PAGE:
“I’m here as a mother and a grandmother to thank the people of the Standing Rock community for bringing our attention to this horrible thing that is happening to their land, which in turn will endanger all of us … because all of our waters are connected,” said Sarandon, the Oscar-winning actress known for social and political activism.

The Standing Rock Sioux tribe has 15,000 members throughout the United States with 6,000 to 8,000 living on tribal lands in North Dakota.

Other participants in Dakota Access include Sunoco Logistics Partners and Phillips 66. Earlier this month, Enbridge Inc and Marathon Petroleum Corp announced it would take a minority stake in the pipeline.

(Reporting by Ruthy Munoz; Additional reporting by Catherine Ngai; Editing by Bill Rigby)

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Informal Trump legal advisor urges potential witnesses to ‘spit in the face’ of House committee chairs

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Joseph E diGenova

On Monday, Politico reported that House Democrats, enraged at the White House's blanket use of executive privilege to stonewall all attempts to call witnesses in the investigation of possible obstruction of justice by President Donald Trump, are weighing the idea of calling Trump associates who have never worked in the White House, including former New Jersey Gov. Chris Christie and former Trump campaign chairman Corey Lewandowski.

But according to Joseph DiGenova, a former federal prosecutor and Fox News commentator who represented two witnesses in former special counsel Robert Mueller's probe and gives Trump informal legal advice, these witnesses should just "spit in the face" of investigators.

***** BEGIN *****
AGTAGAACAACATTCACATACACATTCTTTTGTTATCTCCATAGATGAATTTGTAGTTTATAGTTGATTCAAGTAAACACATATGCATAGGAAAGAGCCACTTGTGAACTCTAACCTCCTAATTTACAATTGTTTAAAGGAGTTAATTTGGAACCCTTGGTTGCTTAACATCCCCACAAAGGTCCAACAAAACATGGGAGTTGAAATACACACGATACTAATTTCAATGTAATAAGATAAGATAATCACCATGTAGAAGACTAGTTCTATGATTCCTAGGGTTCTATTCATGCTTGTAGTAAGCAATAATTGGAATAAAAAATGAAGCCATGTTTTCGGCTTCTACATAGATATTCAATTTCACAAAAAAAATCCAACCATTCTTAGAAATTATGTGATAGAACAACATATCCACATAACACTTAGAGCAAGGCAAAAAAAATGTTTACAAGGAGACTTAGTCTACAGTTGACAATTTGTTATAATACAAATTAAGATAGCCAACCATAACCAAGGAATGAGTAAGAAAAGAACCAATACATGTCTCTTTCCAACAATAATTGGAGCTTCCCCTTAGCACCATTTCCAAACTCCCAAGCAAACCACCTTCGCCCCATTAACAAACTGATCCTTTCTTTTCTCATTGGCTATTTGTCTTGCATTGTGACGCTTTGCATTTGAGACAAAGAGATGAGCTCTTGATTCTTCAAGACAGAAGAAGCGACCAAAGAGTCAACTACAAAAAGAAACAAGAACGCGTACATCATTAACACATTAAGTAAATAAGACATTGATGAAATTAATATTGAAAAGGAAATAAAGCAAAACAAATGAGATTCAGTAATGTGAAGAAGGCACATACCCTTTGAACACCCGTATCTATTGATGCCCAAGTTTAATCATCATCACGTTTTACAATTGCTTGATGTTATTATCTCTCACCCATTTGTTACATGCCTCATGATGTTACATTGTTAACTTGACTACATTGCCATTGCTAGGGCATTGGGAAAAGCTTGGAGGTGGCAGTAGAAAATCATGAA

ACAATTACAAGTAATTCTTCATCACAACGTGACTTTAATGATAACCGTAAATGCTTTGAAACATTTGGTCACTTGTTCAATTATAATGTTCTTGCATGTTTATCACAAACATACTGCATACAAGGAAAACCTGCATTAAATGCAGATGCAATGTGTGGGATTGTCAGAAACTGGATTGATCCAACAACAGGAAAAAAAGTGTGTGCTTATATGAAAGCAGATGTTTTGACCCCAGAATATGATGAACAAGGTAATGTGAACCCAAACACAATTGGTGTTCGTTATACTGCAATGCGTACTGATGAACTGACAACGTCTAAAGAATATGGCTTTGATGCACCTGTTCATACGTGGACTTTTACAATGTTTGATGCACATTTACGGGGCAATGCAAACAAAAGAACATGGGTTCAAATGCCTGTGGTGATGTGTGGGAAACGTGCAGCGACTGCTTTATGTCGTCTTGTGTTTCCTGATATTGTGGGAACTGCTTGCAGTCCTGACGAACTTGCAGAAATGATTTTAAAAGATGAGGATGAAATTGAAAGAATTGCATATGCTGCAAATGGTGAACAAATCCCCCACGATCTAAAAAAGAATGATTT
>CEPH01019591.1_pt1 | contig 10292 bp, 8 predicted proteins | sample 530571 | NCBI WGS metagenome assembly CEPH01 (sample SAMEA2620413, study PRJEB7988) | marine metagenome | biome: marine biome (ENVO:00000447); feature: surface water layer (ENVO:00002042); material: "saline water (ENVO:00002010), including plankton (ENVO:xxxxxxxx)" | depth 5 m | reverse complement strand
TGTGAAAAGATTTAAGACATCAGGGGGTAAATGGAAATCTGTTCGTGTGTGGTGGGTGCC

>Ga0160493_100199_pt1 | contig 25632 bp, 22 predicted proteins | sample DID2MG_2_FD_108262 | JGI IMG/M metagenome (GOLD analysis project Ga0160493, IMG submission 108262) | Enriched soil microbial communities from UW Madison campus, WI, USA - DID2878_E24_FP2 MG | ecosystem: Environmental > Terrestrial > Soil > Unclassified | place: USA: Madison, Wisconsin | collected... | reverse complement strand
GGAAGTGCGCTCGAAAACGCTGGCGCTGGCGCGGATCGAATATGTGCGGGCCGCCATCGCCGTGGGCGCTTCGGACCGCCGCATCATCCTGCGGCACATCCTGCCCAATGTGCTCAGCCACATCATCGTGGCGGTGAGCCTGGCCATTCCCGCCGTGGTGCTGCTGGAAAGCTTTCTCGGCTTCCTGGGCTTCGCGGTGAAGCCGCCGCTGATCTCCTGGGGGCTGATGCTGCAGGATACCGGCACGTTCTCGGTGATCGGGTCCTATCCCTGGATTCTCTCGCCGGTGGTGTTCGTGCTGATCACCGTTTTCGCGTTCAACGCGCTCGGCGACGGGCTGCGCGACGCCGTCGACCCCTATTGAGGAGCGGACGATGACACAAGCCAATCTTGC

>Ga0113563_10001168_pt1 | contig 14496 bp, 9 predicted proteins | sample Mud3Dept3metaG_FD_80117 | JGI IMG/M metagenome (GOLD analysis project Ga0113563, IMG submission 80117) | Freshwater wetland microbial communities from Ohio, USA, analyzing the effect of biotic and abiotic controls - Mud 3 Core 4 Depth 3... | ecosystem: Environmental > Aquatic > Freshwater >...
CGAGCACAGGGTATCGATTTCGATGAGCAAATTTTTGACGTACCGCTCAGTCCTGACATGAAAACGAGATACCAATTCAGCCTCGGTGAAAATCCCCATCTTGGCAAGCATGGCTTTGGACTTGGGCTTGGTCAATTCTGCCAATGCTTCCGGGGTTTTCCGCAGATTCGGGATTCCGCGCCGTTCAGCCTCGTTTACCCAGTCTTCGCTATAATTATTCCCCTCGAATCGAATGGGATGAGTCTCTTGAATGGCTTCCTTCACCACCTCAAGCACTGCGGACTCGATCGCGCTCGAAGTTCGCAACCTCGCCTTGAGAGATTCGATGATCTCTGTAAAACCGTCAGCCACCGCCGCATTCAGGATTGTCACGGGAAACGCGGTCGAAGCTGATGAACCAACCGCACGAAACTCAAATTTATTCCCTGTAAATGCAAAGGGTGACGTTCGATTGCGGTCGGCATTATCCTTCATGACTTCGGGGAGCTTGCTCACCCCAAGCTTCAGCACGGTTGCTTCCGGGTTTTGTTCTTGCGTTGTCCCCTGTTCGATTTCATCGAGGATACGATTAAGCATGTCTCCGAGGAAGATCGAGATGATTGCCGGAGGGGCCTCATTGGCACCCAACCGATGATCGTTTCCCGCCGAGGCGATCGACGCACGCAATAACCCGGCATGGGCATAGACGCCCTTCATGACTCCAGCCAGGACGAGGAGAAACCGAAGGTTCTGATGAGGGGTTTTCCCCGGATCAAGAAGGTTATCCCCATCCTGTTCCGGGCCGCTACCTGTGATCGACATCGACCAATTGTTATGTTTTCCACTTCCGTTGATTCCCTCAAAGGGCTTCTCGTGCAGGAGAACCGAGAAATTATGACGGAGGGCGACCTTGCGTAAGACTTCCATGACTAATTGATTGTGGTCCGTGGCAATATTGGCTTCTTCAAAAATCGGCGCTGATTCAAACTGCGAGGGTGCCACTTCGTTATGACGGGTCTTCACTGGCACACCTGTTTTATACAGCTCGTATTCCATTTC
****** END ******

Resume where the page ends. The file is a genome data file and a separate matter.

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Donald Trump Jr torn to shreds for suggesting his dad has been treated worse than slaves and Native Americans

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Donald Trump Jr. thinks his father has been treated worse than any human in American history -- including slaves, Native Americans and presidents who have been assassinated while in office.

After President Donald Trump told ABC News' George Stephanopoulos that "there's never been a time in the history of our country where somebody was so mistreated as I have been," Trump Jr. jumped on Twitter to defend his father and simply said that "he's right."

He’s right. https://t.co/ZRlenHkXrq

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The Vatican’s latest official document is an insult to LGBTQ people — and to history

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During the fourth-century, Sergius and Bacchus, two inseparable Syrian soldiers in the Roman emperor Galerius’ army, were outed as secret Christians when they refused to pay homage to the god Jupiter. The incensed emperor ordered them beaten, chained, and then, as their fourth-century hagiographer explained, paraded through the barracks with “all other military garb removed… and women’s clothing placed on them.” Both men were sent to trial; Bacchus refused to abjure his faith in Christ and was beaten to death by his fellow Roman soldiers as punishment. The night before Sergius was to be similarly asked to recant his Christianity, the spirit of Bacchus appeared before his partner. With his “face as radiant as an angel’s, wearing an officer’s uniform,” Bacchus asked, “Why do you grieve and mourn, brother? If I have been taken from you in body, I am still with you in the bond of union.”